facebook twitter
0121 514 2293
The Pension Cash Review Experts: Cash In Your Pension Today!


       Information will be secure Privacy Policy and GDPR

    High Paying Careers That May Surprise You

    Choosing the right career is going to be one of the most difficult decisions that you will ever face. It’s a long term plan, which means that you need to be sure pretty early on in your life about what you want to do.

    Although most people are well aware of the higher paying jobs, such as doctors and lawyers, it may surprise you that there are plenty of careers that do not require the expensive and intensive training that some of these fields do.

    That’s not to say you won’t be working hard, but here are a few high paying careers you might want to consider. Interesting, kids who say they want to be firefighters or train drivers may actually be onto something, and should be encouraged!

    Please note: The stated salary figures are an approximate median, based on time and experience.

    Lift Mechanic – Est. Salary £45,500

    Lift Mechanic

    Although this might seem like a strange job to be talking about, the simple fact is that everyone uses lifts. From apartment blocks to business headquarters, lifts make life easier, and due to their constant use, they need to be maintained properly.

    Enter the lift mechanic. This person requires only high school training, followed by around four years of classwork and on-the-job training. Once completed, you can expect the salary to go upwards of £40,000 when a few years of experience are under your belt.

    Remember, it’s not only restricted to lift maintenance. The job includes mechanical expertise through a variety of machines, including escalators, stair lifts, airport moving walkways and even hotel dumbwaiters; basically anything with a pulley system.

    Over the next few years, the employment rate within this type of job is expected to grow by a further 11%.

    Air Traffic Controller – Est. Salary £91,000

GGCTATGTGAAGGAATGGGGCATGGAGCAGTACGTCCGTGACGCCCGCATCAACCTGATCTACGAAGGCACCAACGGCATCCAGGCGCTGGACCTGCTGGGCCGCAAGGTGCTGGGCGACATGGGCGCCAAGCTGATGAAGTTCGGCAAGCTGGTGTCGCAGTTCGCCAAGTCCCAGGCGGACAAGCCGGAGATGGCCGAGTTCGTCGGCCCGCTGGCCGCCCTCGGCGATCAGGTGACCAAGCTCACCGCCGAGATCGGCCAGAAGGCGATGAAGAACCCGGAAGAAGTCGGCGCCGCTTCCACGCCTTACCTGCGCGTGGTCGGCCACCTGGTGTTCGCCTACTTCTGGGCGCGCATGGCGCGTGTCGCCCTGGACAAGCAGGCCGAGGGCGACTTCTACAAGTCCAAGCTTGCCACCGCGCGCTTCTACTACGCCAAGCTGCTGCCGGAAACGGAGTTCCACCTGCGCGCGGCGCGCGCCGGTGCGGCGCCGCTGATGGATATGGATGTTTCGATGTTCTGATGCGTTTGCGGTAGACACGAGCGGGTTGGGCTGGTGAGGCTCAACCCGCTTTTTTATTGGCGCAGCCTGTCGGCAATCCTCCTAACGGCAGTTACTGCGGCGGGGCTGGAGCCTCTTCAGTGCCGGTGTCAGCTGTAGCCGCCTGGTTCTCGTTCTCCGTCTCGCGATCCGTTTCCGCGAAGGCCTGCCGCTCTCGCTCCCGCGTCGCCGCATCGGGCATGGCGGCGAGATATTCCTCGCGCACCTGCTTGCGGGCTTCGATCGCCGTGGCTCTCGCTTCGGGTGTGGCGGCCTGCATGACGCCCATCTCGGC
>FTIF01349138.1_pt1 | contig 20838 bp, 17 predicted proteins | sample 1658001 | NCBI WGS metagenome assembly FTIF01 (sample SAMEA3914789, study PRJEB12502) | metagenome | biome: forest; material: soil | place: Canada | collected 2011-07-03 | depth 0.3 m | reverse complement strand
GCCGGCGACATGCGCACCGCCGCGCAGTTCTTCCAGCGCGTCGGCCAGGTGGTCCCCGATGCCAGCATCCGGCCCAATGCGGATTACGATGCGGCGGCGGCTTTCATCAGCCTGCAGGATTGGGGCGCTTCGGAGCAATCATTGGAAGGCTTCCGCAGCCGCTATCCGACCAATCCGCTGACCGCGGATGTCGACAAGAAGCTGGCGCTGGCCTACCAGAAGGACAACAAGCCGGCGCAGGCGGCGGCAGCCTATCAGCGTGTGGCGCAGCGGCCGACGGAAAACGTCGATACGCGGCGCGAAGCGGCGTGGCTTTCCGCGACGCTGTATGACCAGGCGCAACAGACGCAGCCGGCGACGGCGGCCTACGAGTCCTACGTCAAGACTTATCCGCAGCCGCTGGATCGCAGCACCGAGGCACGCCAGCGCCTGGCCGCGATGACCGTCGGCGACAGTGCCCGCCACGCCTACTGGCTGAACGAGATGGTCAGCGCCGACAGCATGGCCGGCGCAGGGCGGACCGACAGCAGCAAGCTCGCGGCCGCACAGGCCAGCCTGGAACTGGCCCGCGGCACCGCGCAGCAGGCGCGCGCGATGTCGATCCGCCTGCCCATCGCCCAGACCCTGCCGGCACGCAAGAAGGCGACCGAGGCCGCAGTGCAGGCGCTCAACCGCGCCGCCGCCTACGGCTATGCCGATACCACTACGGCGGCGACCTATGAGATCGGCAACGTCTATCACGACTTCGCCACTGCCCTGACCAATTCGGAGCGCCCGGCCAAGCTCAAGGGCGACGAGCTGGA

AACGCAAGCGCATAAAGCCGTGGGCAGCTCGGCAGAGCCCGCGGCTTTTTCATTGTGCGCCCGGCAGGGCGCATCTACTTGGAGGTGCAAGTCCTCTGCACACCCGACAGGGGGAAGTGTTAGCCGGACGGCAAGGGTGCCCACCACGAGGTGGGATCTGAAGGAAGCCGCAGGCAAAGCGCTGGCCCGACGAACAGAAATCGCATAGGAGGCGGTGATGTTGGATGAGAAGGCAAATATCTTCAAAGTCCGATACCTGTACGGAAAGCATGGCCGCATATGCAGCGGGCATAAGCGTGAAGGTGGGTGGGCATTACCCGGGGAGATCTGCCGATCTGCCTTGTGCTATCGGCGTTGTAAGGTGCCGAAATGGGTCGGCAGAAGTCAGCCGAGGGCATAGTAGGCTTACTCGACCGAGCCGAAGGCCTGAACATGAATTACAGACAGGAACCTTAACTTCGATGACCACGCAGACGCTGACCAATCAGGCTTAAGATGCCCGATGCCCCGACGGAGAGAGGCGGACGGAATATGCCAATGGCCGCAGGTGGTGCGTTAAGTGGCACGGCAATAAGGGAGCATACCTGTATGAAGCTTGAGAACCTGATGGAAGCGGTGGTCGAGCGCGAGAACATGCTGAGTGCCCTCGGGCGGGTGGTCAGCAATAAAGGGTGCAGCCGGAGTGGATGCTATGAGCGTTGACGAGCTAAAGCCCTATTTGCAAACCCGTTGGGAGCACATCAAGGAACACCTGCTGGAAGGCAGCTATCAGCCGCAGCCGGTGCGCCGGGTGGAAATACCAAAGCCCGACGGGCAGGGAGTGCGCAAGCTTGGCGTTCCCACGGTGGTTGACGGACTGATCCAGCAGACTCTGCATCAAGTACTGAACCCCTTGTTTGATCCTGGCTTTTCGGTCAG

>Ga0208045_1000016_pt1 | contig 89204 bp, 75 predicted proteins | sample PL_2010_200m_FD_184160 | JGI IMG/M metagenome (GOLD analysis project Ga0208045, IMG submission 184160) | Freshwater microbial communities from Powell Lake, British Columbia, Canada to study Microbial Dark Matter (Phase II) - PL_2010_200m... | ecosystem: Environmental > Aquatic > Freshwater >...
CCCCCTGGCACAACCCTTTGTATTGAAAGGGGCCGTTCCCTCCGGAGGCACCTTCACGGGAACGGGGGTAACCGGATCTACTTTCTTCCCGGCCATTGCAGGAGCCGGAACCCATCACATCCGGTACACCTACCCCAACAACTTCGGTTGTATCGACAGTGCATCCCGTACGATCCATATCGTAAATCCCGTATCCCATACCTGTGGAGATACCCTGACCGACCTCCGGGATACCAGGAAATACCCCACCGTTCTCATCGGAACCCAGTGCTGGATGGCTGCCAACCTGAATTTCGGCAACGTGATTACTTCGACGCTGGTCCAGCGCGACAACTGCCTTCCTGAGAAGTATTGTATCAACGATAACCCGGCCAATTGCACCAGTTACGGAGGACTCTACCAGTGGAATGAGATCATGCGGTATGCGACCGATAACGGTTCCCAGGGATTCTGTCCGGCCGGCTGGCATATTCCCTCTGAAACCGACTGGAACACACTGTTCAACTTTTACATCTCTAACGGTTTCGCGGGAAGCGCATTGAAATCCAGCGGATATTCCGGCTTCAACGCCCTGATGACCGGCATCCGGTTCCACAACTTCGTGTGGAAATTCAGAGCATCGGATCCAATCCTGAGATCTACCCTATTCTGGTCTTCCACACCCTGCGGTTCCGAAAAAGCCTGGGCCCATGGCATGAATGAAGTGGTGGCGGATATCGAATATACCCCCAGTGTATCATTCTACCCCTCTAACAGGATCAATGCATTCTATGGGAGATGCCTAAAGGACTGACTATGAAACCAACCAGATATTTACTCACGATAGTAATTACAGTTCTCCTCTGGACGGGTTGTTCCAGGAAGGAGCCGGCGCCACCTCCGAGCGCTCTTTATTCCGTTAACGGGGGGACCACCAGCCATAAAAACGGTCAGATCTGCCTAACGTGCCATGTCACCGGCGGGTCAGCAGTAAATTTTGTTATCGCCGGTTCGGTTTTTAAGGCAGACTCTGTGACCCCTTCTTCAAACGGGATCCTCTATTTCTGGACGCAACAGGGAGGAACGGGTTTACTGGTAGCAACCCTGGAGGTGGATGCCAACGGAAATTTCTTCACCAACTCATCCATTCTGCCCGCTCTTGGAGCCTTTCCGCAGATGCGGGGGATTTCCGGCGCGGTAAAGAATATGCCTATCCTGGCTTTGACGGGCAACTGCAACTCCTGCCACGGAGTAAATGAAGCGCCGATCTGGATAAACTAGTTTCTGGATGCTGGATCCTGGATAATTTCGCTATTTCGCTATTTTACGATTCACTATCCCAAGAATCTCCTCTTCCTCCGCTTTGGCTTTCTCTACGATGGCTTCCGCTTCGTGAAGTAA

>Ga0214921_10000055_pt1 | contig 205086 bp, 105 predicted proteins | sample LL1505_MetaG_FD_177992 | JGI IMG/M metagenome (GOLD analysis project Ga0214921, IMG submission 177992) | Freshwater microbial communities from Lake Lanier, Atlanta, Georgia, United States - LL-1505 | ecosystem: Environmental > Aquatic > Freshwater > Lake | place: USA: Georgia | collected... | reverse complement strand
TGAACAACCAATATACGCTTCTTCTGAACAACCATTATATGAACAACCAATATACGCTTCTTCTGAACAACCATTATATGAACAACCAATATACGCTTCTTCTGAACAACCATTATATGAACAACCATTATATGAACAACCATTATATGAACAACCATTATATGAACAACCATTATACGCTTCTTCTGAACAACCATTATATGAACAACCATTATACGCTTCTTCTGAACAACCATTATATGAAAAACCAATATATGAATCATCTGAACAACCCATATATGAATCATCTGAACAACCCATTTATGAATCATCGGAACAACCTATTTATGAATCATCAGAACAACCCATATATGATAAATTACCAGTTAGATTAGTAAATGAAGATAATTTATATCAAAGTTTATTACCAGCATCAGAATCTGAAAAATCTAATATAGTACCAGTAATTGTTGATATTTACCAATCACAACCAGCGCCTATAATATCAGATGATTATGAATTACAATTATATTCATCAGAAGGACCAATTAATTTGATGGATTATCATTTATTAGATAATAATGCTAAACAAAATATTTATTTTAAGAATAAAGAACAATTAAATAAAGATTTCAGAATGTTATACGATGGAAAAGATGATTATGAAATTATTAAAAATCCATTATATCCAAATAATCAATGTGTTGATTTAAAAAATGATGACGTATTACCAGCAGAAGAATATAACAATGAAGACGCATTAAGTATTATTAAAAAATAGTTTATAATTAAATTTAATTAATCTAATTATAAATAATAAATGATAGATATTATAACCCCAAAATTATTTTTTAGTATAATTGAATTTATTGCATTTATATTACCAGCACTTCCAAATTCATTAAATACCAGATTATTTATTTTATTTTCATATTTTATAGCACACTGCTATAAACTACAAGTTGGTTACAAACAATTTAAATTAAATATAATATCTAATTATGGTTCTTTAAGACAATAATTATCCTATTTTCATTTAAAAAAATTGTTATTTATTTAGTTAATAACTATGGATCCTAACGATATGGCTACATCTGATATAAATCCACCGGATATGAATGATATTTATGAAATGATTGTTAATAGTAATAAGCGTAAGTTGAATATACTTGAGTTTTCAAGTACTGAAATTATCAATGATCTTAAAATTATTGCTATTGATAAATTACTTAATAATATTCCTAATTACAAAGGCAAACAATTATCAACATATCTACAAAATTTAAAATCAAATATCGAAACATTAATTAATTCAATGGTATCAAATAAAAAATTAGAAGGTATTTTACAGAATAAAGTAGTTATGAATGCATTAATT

Air Traffic Controller

    An interesting job certainly. But did you know it’s also exceedingly well paid once you’ve put the time in? Although the first year of college training isn’t particularly high paying, you do get an array of benefits, including pension scheme, family-friend policies and additional voluntary benefit schemes.

    Responsible for ensuring the management of aircraft through all levels of their flight, a traffic controller will make sure they use communications and surveillance equipment to instruct pilots on safe landing, take off and course correction procedures.

    Obviously, this is a job that, although very rewarding, carries extreme risk to others, so intensive training is required.Once the college training has ended, you’ll be looking at approximately £20,000 per year. And once the fully training has finished, you’ll be looking at £30,000 on average.

    The interesting part is that after validation and a third joining anniversary, you can be earning £45,000+. This includes shift pay of around £5000.

    If this is a career you’re serious about, then senior controllers can expect to be earning over £91,000 at larger airports like Heathrow.

    Soil Conservationist – Est. Salary £40,300

    Soil Conservationist

    If you choose this as a career then you’ll be comfortable being outside. A soil conservationist will help farmers and landowners in the best practice of using their land whilst minimising the damage or harm done to the surrounding environment. This includes such ecological threats like soil erosion and chemical usage.